The Aspers, the editors, and the Globe 53
by Robert Fulford

(The National Post, April 22, 2002)

Canadian liberal intellectuals are the last people in the world who will suspect that there might be something fishy about the way they all hold pretty well the same opinions. But someone not swept up in their passions may wonder how it is that so many of them blithely put their names to statements based on unexamined assumptions and questionable theorizing.

The answer seems to be that from time to time they simply stampede. They can't help themselves; it's their nature. Pounding across the plains of opinion, raising dust storms of indignation and fury, they bring to mind the American intellectuals of two generations ago, captured in a famous phrase by a great critic, Harold Rosenberg -- "the herd of independent minds."

The latest appearance of this phenomenon is "Let's press for freedom," a manifesto published in The Globe and Mail on Friday. It was signed by 53 eminent citizens, among them John Polanyi and Pierre Berton, Clayton Ruby and Farley Mowat, Margaret Atwood and Ed Broadbent, Flora MacDonald and Patrick Watson. They are gravely worried by an editorial decision of CanWest Global, the company that owns the National Post, the Southam newspaper chain and Global television. (It's probably unnecessary for me to acknowledge that this article is written by a regular CanWest contributor, and printed with CanWest ink on CanWest paper; but no one at the Post or CanWest suggested that I discuss this subject.)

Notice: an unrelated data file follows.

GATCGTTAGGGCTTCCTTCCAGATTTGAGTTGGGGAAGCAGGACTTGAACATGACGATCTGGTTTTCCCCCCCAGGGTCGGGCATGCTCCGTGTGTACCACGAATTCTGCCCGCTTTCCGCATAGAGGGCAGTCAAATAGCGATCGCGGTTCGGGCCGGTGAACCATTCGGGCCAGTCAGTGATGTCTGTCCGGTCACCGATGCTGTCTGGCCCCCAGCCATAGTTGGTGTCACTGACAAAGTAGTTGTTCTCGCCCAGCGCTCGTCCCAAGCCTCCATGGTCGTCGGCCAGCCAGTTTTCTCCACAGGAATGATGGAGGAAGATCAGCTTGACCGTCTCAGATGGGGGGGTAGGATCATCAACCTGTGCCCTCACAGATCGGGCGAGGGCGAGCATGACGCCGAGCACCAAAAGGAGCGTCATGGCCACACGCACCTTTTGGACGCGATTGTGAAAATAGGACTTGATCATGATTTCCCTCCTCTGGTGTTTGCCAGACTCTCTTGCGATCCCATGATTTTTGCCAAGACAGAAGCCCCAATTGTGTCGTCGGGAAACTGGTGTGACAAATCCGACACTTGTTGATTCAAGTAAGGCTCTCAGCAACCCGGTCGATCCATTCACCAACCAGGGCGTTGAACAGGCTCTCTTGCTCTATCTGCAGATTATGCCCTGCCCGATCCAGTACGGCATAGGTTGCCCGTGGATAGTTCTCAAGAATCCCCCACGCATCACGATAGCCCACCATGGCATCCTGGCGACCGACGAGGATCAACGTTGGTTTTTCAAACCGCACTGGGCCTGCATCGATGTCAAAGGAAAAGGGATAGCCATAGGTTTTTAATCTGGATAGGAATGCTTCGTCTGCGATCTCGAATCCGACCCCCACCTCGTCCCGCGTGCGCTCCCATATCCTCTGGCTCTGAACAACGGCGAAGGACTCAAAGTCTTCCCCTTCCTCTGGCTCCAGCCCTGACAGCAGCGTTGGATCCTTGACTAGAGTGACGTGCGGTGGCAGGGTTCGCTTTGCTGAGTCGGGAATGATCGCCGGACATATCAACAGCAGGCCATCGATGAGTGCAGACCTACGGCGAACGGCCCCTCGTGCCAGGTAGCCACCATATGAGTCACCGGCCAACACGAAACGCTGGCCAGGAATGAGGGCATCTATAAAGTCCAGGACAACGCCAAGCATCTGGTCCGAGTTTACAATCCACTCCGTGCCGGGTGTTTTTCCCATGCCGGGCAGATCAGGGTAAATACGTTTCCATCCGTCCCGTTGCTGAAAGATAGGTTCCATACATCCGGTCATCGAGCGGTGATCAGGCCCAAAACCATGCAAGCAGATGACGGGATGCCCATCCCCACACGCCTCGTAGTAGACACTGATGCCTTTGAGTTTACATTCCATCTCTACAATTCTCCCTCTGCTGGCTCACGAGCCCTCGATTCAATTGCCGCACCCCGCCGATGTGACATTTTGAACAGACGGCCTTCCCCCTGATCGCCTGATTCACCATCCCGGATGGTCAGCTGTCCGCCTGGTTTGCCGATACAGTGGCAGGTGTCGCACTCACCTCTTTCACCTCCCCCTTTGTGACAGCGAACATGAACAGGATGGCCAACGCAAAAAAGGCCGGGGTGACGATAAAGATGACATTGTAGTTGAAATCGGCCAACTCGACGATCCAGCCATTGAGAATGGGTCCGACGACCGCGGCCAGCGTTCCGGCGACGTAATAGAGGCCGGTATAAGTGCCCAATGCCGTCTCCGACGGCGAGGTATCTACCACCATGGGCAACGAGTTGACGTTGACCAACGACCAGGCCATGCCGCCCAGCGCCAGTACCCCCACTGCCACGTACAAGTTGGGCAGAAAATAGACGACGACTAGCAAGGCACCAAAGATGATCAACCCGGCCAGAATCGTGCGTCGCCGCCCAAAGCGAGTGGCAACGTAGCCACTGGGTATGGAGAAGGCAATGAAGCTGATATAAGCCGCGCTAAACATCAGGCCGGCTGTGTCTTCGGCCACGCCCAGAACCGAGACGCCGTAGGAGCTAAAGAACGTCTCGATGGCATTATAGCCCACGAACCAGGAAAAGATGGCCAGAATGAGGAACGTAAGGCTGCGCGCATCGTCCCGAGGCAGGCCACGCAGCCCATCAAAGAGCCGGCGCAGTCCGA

The executives of CanWest inadvertently created a national furor when they decided to have their head office in Winnipeg generate some editorials for simultaneous publication in all their newspapers across the country. I have no knowledge of their reasoning, but it seems likely they saw this as an inoffensive change in procedure. After all, few citizens read editorials and no one outside the various editorial offices knows the names of those who write them. It is assumed by readers who think about it that unsigned opinion reflects to some considerable extent the views of the owners or the board of directors. Just appointing an editor amounts in itself to a form of editorial direction. There is no way owners can escape a degree of control, even should they wish to.

But a number of journalists across Canada have treated this new arrangement as a hideous blow to freedom of the press and (if we can judge by their tone) probably a crime against humanity as well. Apparently the independence from head office of The Gazette in Montreal, the Ottawa Citizen, etc., is a precious right with which owners dare not interfere. It happens, however, that no one ever heard of this right before. In fact, many assumed it didn't exist when they claimed on frequent occasions that Conrad Black, the Southam chain's former owner, was seizing control of Canadian opinion.

Nevertheless, viewers-with-alarm among Canadian journalists have now elevated a chain newspaper's independence to the level of sacred principle. Owners, should they wish to escape censure from journalism professors, must now refrain from expressing their views in their newspapers. If we can judge by protests appearing in various parts of the country, CanWest must also happily cede to its columnists (as no other newspaper corporation has done in living memory) the right to criticize not just the opinions but also the editorial procedures of the owners.